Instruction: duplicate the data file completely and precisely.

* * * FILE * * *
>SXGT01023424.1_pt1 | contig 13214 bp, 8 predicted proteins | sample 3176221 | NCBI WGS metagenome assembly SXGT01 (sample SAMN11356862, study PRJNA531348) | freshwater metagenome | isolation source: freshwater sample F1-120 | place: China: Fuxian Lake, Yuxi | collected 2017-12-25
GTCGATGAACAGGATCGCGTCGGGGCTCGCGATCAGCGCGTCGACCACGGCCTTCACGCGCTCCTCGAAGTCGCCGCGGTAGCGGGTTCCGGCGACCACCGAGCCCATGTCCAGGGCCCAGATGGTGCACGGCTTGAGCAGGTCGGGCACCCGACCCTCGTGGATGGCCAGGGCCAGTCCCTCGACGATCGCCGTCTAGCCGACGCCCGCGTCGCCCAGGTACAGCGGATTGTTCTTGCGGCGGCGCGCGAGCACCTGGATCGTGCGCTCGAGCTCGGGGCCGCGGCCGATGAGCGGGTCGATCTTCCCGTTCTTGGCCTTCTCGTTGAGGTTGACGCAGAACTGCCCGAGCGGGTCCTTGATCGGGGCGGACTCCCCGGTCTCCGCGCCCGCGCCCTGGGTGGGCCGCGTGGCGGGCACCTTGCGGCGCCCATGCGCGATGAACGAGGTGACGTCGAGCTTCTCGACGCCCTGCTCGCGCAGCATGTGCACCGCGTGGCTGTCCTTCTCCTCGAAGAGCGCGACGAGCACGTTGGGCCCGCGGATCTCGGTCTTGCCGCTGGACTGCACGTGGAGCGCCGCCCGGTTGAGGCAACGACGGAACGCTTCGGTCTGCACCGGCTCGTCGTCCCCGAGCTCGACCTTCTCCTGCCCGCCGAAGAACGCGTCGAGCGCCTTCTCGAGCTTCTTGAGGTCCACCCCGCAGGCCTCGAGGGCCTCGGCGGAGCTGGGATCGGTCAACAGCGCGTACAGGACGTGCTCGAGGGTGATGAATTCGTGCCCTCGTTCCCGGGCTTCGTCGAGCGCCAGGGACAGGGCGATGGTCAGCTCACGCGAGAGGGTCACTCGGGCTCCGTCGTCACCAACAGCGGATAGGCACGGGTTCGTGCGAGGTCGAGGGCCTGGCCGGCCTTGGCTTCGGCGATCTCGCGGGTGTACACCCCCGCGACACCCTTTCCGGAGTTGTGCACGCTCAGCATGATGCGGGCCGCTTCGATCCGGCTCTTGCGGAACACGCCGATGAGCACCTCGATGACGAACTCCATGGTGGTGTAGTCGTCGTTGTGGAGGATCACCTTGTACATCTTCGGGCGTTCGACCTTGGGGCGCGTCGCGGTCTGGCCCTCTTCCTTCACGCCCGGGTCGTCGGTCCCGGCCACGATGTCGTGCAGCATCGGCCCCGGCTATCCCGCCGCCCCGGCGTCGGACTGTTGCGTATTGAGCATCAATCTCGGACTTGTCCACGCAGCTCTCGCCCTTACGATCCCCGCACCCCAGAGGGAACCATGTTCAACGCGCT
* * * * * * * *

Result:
>SXGT01023424.1_pt1 | contig 13214 bp, 8 predicted proteins | sample 3176221 | NCBI WGS metagenome assembly SXGT01 (sample SAMN11356862, study PRJNA531348) | freshwater metagenome | isolation source: freshwater sample F1-120 | place: China: Fuxian Lake, Yuxi | collected 2017-12-25
GTCGATGAACAGGATCGCGTCGGGGCTCGCGATCAGCGCGTCGACCACGGCCTTCACGCGCTCCTCGAAGTCGCCGCGGTAGCGGGTTCCGGCGACCACCGAGCCCATGTCCAGGGCCCAGATGGTGCACGGCTTGAGCAGGTCGGGCACCCGACCCTCGTGGATGGCCAGGGCCAGTCCCTCGACGATCGCCGTCTAGCCGACGCCCGCGTCGCCCAGGTACAGCGGATTGTTCTTGCGGCGGCGCGCGAGCACCTGGATCGTGCGCTCGAGCTCGGGGCCGCGGCCGATGAGCGGGTCGATCTTCCCGTTCTTGGCCTTCTCGTTGAGGTTGACGCAGAACTGCCCGAGCGGGTCCTTGATCGGGGCGGACTCCCCGGTCTCCGCGCCCGCGCCCTGGGTGGGCCGCGTGGCGGGCACCTTGCGGCGCCCATGCGCGATGAACGAGGTGACGTCGAGCTTCTCGACGCCCTGCTCGCGCAGCATGTGCACCGCGTGGCTGTCCTTCTCCTCGAAGAGCGCGACGAGCACGTTGGGCCCGCGGATCTCGGTCTTGCCGCTGGACTGCACGTGGAGCGCCGCCCGGTTGAGGCAACGACGGAACGCTTCGGTCTGCACCGGCTCGTCGTCCCCGAGCTCGACCTTCTCCTGCCCGCCGAAGAACGCGTCGAGCGCCTTCTCGAGCTTCTTGAGGTCCACCCCGCAGGCCTCGAGGGCCTCGGCGGAGCTGGGATCGGTCAACAGCGCGTACAGGACGTGCTCGAGGGTGATGAATTCGTGCCCTCGTTCCCGGGCTTCGTCGAGCGCCAGGGACAGGGCGATGGTCAGCTCACGCGAGAGGGTCACTCGGGCTCCGTCGTCACCAACAGCGGATAGGCACGGGTTCGTGCGAGGTCGAGGGCCTGGCCGGCCTTGGCTTCGGCGATCTCGCGGGTGTACACCCCCGCGACACCCTTTCCGGAGTTGTGCACGCTCAGCATGATGCGGGCCGCTTCGATCCGGCTCTTGCGGAACACGCCGATGAGCACCTCGATGACGAACTCCATGGTGGTGTAGTCGTCGTTGTGGAGGATCACCTTGTACATCTTCGGGCGTTCGACCTTGGGGCGCGTCGCGGTCTGGCCCTCTTCCTTCACGCCCGGGTCGTCGGTCCCGGCCACGATGTCGTGCAGCATCGGCCCCGGCTATCCCGCCGCCCCGGCGTCGGACTGTTGCGTATTGAGCATCAATCTCGGACTTGTCCACGCAGCTCTCGCCCTTACGATCCCCGCACCCCAGAGGGAACCATGTTCAACGCGCT